/* Next we need to set the bottom and right "sides" of the box. Since we are going to
* use the bitmap's dimensions for the bounding boxes, this is simple. Since we don't want
* to have to keep track of the actual size of the image any time we change the image itself
* we can use a data member of the BITMAP structure to find out the width or height of
* a bitmap image dynamically! We can do this using the pointer->w or pointer->h data members.
*
* We know the width of the image. That is: (image1->w)
* If we have the left side of the box, well, the right side is just the image width away
* from the left side.
*/
int image1_bb_right = (image1_bb_left + image1->w);

/* Use the same idea for the bottom. */
int image1_bb_bottom = (image1_bb_top + image1->h);

/* Now, we will create the box for image 2 using the same principles. */
int image2_bb_left = image2_x_position;
int image2_bb_top = image2_y_position;
int image2_bb_right = (image2_bb_left + image2->w);
int image2_bb_bottom = (image2_bb_top + image2->h);

/* This is just a variable to hold the value of whether we want to show the bounding boxes
* or not. We'll see more about it later.
* When setting the initial value of this variable we will use an Allegro constant FALSE.
* There is also the constant TRUE. FALSE and TRUE are useful for doing variable testing,
* as they take away the ambiguity of doing something like
*
* if(variable == 0)
*/
int show_bbox = FALSE;

/* This is just a variable to hold the value of whether there is a collision taking
* place or not. We'll see more about it later.
*/
int collision = FALSE;

/* Okay, now that we've set up all our variables, we need to make our loop. You've
* seen this before; it should be familiar.
*/
while(!key[KEY_ESC]) // Keep going until we hit escape.
{
while(speed_counter > 0) // Do the logic loop while the speed counter is > 0.
{
/* Things get a little tricky in here. We want to be able to move both images.
* The controls are described at the beginning of this lesson. Lets make some
* statements to take care of moving the images.
*
* Notice how each test is a standalone "if" statement? This will allow for
* diagonal movement without explicitly coding it in.
*/

/* Key checks for image1 */
if((key[KEY_LEFT] && collision==FALSE) || (key[KEY_LEFT] && (collision==LEFT || collision==UP || collision==DOWN || collision==TOPL || collision==TOPR)))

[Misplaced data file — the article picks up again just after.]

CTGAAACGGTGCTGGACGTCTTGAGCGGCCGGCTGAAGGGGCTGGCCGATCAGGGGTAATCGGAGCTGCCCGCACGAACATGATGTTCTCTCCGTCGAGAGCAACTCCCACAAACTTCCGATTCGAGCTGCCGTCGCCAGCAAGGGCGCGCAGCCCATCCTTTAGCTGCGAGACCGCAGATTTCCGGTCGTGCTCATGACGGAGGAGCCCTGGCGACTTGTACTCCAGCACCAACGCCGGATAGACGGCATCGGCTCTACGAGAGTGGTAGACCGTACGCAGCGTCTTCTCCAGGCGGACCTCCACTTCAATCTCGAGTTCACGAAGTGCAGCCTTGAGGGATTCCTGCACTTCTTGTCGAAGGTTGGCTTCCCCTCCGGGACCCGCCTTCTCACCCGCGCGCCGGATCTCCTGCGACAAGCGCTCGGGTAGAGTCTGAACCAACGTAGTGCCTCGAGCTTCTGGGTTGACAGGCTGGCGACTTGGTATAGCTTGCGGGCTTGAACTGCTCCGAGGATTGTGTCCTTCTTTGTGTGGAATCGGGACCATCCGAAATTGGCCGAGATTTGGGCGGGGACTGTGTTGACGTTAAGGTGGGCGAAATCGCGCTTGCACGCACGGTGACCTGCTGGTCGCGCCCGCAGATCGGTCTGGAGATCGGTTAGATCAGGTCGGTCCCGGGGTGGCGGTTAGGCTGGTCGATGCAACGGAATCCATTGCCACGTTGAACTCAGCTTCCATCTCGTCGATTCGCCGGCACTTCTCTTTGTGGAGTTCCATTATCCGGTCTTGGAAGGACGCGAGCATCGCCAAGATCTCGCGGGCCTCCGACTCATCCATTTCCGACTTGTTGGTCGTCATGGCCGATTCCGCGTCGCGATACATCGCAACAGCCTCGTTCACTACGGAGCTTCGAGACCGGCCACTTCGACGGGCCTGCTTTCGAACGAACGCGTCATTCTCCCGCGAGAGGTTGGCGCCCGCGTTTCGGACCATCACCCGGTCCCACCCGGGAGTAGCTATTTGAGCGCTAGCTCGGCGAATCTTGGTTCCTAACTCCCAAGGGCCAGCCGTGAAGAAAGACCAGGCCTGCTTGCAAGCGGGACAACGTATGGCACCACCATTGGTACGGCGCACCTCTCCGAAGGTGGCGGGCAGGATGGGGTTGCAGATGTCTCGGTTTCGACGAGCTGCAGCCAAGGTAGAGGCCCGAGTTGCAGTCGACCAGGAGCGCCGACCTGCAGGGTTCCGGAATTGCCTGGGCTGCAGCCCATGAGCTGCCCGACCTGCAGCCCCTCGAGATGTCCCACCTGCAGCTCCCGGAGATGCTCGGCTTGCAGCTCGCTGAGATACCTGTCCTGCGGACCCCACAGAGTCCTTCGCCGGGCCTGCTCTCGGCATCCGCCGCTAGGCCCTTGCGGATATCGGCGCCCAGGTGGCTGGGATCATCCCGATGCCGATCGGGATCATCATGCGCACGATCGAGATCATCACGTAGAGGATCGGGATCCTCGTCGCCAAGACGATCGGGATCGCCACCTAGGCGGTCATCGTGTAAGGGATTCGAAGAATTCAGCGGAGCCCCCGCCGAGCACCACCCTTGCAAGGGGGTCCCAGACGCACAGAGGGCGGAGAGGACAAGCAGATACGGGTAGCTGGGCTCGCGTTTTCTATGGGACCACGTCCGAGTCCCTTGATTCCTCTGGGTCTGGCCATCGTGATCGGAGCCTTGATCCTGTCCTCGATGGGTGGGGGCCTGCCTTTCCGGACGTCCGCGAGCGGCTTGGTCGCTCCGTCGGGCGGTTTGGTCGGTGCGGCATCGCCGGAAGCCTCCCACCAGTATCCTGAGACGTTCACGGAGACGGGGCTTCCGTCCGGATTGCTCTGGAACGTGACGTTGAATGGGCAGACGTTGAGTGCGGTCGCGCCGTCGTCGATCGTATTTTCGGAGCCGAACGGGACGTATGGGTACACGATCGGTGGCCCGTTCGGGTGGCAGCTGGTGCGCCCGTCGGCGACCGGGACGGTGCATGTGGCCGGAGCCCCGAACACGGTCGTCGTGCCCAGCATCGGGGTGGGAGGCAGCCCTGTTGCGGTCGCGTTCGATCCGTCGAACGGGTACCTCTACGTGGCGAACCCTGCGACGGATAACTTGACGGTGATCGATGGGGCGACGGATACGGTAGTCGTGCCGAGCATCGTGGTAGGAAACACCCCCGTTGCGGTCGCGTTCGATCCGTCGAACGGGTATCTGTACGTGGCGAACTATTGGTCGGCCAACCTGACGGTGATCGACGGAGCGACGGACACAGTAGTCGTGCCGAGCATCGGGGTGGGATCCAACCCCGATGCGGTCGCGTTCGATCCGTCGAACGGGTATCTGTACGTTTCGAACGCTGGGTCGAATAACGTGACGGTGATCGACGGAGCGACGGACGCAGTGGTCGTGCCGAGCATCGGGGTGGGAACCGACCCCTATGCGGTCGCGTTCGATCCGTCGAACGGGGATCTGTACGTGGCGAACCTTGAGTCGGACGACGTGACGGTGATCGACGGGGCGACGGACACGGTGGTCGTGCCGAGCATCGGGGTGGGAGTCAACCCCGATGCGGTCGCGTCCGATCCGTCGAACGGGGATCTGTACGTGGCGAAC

image1_x_position --; //Move image 1 left.

if(key[KEY_RIGHT] && collision==FALSE || (key[KEY_RIGHT] && (collision==UP || collision==DOWN || collision==LEFT || collision==TOPL || collision==TOPR)))
image1_x_position ++; //Move image 1 right.

if((key[KEY_DOWN] && (collision==DOWN || collision==RIGHT || collision==LEFT)))
image1_y_position ++; //Move image 1 down.

if((key[KEY_UP] && (collision==UP || collision==LEFT || collision==RIGHT || collision==TOPL || collision==TOPR)))
image1_y_position --; //Move image 1 up.

if(collision!=UP || collision!=DOWN || collision!=LEFT || collision!=RIGHT || collision!=TOPL || collision!=TOPR || collision!=BOTL || collision!=BOTR)
image1_y_position ++;

/* Here's where we use show_bbox.
* If the space key is held down, it will show. Otherwise, it wont.
* This only works when the space key is held down.
*/
if(key[KEY_SPACE])
show_bbox = TRUE;

else if(!key[KEY_SPACE])
show_bbox = FALSE;

/* Things get a little tricky here. Since the player can move the images,
* we need to update the locations of the bounding boxes. Lets do it just
* like we did when we initialized them, using the same ideas and principles
*/

/* Update image 1's bounding box */
image1_bb_left = image1_x_position;
image1_bb_top = image1_y_position;
image1_bb_right = (image1_bb_left + image1->w);
image1_bb_bottom = (image1_bb_top + image1->h);

/* Update image 2's bounding box. */
image2_bb_left = image2_x_position;
image2_bb_top = image2_y_position;
image2_bb_right = (image2_bb_left + image2->w);
image2_bb_bottom = (image2_bb_top + image2->h);

/* Alright, so now we finally get to actually detecting collisions.
* This could easily be written to it's own function, but I will flesh
* it out in the logical loop for sake of keeping everything together.
*
* The way we check for collisions is simple. First, we assume there is no collision.
* Then we check to see if any corners of the first bounding box are inside or on the
* boundary of the second box. Next, we do the same for the second box: check to make
* sure none of its corners are inside or on the boundary of the first box. Then we
* must take into account a special case where we have a "cross" pattern, where no
* corners are within another box, but there is still a collision.
*/
collision = FALSE; // Assume that there is no collision

/* Notice the next chunk of if/else if statements. This chunk is
* for checking box 1 against box 2
*/

/* Test the top left corner of the first box to the second
* (Is the corner in or on the second box?)
*/
if(
((image1_bb_left == image2_bb_right) && (image1_bb_top == image2_bb_bottom) )
)
{
collision = LEFT;
}

/* Test the top right corner of the first box to the second
* (Is the corner in or on the second box?)
*/
if(
((image1_bb_right == image2_bb_left) && (image1_bb_top == image2_bb_bottom))
)
{
collision = RIGHT;
}

/* Test the bottom left corner of the first box to the second
* (Is the corner in or on the second box?)
*/
if(
(image1_bb_top == image2_bb_bottom)
)
{
collision = DOWN;
}